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Chapter 20. Reflections and Appraisals

Volume 1 Part 7
Brief résumé of Chapter 20:
Reflections and Appraisals

A. Goldstein CBE, BSc(Eng), FCGI, DIC, FEng
formerly Senior Partner, R. Travers Morgan and Partners

Chapter 20The eminent consultant civil engineer, Mr Alfred Goldstein CBE, as a partner (youthfully promoted Senior Partner) in the firm of R. Travers Morgan and Partners, was involved in several capacities with the first four decades of the motorway programme, both under contracts for bridges and other works requiring design and construction supervision, and in advisory roles within Government funded studies and within his profession and the Royal Academy of Engineering. His insights distinguish as a notable achievement the twelve years work done from the Ministry's standing start upon the motorway programme in 1955., with the professional engineers' work distributed by the Ministry between consultants and County Surveyors' Departments acting as its agents. He regards the next twelve years, when this work was transferred to the Road Construction Unit (RCU) organisation, staffed in part from the Ministry but mainly from the County Surveyors' Departments and thus with reduced scope for consultant engineers, as insufficiently forthcoming in presenting real achievements. The break up of the RCU's marked a turning point.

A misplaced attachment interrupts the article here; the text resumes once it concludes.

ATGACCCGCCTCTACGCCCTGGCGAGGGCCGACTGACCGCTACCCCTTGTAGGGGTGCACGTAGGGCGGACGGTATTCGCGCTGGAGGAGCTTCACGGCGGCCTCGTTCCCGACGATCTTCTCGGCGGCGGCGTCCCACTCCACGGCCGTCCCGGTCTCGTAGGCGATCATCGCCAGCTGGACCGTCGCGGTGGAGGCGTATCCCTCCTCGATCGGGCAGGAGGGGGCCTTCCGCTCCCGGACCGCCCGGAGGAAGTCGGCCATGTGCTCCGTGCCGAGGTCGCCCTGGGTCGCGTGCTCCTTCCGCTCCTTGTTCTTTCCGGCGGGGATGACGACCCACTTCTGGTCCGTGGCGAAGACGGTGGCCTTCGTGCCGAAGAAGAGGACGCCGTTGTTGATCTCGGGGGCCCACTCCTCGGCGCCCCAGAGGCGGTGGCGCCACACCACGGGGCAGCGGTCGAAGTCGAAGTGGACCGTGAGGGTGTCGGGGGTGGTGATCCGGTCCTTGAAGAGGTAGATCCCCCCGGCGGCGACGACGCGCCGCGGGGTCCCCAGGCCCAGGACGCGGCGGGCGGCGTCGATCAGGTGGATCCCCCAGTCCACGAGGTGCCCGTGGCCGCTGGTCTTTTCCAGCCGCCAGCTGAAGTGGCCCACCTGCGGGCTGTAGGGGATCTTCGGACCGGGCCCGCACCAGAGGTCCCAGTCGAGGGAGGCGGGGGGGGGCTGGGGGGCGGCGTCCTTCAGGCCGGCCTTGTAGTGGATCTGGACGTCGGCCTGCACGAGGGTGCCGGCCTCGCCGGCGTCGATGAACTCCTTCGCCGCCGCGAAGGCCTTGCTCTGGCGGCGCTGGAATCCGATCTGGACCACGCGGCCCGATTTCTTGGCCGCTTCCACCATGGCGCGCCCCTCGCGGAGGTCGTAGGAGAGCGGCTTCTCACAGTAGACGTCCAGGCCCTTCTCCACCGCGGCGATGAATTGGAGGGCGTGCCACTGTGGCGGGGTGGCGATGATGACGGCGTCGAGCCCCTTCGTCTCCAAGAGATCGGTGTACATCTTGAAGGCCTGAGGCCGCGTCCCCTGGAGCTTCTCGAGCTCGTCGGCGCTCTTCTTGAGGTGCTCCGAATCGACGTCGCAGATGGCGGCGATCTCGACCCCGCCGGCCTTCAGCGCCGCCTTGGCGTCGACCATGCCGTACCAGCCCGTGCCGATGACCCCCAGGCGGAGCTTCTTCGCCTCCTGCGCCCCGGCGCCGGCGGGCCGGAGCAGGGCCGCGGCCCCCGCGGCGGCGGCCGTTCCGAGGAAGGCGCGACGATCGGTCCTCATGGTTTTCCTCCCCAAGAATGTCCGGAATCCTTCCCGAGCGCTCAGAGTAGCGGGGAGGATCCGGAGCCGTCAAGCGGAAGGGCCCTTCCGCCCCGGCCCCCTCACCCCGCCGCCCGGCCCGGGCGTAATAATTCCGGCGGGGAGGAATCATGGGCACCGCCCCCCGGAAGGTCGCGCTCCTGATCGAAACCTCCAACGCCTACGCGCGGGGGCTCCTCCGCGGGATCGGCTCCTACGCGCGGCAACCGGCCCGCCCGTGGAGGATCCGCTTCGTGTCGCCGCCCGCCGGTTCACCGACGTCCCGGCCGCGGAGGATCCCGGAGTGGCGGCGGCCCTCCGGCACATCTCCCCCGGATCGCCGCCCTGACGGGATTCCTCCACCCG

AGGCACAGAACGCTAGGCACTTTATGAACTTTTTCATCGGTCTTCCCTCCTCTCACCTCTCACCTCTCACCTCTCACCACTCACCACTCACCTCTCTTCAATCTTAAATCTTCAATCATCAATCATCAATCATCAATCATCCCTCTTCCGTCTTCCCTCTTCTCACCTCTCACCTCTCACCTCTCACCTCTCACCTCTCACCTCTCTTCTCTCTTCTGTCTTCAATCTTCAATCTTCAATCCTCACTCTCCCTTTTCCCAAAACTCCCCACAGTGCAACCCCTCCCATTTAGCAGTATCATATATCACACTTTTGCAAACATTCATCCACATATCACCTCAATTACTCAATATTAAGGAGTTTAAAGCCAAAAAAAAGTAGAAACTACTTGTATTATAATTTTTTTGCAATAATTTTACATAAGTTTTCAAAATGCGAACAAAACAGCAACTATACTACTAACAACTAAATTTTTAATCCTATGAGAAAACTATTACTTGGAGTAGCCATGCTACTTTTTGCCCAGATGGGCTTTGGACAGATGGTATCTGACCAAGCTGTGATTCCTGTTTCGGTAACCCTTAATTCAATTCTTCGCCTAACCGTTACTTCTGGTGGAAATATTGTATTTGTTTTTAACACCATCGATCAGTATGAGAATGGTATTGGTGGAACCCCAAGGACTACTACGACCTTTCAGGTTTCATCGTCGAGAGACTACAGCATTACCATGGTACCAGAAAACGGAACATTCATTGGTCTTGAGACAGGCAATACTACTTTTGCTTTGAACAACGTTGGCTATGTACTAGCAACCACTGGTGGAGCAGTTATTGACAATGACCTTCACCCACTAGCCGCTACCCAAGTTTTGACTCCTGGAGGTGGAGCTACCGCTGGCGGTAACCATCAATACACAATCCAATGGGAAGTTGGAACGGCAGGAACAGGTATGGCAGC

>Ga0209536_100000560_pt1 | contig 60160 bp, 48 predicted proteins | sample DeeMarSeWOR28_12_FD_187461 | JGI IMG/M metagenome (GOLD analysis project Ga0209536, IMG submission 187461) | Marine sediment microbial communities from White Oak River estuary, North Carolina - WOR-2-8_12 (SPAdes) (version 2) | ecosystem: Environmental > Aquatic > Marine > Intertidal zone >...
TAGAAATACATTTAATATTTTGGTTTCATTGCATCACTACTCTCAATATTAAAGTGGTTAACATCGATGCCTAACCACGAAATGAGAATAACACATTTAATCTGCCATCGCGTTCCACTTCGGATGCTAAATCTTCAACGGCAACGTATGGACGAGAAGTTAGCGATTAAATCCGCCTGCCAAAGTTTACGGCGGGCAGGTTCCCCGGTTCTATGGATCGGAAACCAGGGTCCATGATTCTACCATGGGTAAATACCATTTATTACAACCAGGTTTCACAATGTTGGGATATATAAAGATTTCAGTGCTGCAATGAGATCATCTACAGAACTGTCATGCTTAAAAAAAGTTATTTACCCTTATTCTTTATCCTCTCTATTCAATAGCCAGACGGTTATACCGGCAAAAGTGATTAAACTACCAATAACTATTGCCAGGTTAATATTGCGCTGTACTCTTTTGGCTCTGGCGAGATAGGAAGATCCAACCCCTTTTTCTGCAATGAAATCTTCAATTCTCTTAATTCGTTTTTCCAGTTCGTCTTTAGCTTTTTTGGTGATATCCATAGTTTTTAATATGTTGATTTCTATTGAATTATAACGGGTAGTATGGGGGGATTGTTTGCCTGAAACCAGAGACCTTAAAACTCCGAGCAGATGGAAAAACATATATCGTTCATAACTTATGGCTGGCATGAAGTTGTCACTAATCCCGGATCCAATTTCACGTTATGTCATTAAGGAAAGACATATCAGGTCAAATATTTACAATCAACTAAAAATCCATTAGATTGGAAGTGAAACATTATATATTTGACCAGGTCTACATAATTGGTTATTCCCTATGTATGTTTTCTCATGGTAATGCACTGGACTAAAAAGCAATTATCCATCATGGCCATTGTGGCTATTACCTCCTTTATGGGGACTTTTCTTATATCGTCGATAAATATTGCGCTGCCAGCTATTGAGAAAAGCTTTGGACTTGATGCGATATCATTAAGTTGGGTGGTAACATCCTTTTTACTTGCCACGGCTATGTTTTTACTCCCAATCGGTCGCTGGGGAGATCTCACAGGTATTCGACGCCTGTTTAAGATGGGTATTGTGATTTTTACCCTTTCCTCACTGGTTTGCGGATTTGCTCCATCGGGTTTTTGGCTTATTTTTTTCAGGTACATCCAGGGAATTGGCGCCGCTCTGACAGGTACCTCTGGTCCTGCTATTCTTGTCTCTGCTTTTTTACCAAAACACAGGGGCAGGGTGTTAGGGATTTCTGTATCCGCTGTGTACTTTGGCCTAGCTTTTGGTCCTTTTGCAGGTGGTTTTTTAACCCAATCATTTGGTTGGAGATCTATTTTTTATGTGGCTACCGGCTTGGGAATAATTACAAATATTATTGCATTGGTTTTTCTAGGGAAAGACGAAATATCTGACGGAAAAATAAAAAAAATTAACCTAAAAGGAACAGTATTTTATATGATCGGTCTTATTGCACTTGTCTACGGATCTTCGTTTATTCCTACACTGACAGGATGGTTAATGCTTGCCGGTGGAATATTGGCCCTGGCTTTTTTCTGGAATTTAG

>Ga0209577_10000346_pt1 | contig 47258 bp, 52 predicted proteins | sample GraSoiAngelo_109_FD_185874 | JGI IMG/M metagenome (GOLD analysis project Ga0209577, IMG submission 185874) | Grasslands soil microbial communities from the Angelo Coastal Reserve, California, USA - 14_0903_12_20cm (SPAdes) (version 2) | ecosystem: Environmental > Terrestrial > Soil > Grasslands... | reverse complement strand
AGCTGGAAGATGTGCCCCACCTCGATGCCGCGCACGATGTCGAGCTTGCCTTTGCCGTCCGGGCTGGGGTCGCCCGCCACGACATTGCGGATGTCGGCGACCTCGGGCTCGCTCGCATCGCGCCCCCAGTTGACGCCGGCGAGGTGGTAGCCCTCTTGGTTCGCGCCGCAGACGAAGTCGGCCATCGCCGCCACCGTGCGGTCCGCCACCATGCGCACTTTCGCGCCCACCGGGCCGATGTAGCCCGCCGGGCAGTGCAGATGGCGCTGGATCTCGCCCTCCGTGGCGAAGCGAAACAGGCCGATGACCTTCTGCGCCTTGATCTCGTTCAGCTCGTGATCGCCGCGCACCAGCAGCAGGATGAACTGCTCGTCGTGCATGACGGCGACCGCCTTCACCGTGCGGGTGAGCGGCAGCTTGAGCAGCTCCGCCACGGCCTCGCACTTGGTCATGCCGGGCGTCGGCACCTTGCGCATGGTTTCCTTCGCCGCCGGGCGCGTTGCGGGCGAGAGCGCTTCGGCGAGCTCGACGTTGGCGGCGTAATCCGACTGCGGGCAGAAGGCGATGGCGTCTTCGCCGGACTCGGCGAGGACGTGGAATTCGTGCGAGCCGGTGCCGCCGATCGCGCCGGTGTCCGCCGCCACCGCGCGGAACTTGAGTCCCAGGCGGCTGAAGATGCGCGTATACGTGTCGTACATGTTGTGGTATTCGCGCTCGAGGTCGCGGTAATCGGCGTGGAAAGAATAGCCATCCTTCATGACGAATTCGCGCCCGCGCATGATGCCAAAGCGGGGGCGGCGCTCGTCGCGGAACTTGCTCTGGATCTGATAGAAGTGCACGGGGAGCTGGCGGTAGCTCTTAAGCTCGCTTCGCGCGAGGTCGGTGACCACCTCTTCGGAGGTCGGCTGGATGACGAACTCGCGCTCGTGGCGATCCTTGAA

Against this broad background Alfred Goldstein presents some the formative features of operating arrangements in which he was able to make the case for change; or, where he regards practice as having been flawed, citing experience of his own as a reluctant objector, where standard RCU procedure proved to have been flawed. He criticises the early practice of confining the specification of motorways to dual 2 lane carriageways; adds criticism of the implicit compromises and obfuscation used in standard forms of contract; and, to the detriment of their value as guides for judgement, notes the distortion of mathematical models of future traffic conditions as they were altered to achieve conformity with existing and subsequent datasets. He also illustrates scope for successful representations from his experience of argument about the principles of costing and about the terms of compulsory purchase. He cites instances of his successes in informal public consultation and as a formal objector to a motorway interchange proposal. His working experience and his grasp of the significance of relevant historical research led to his careful evaluation of alternative routes for the M23 in the 1960s.

His overall judgement of the past is that value with integrity was delivered from building motorways; of the future, he believes that given restrictive and even crowded conditions, a more favourable public response to them should be expected, and, given sensitivity in public consultation, that should result in some resumption of interest in extending an economically beneficial programme. In future new roads (like earlier ones) will be economically and environmentally beneficial both in by-passing towns, providing a range of safety benefits as well as enhancing formal householder surpluses on residential properties.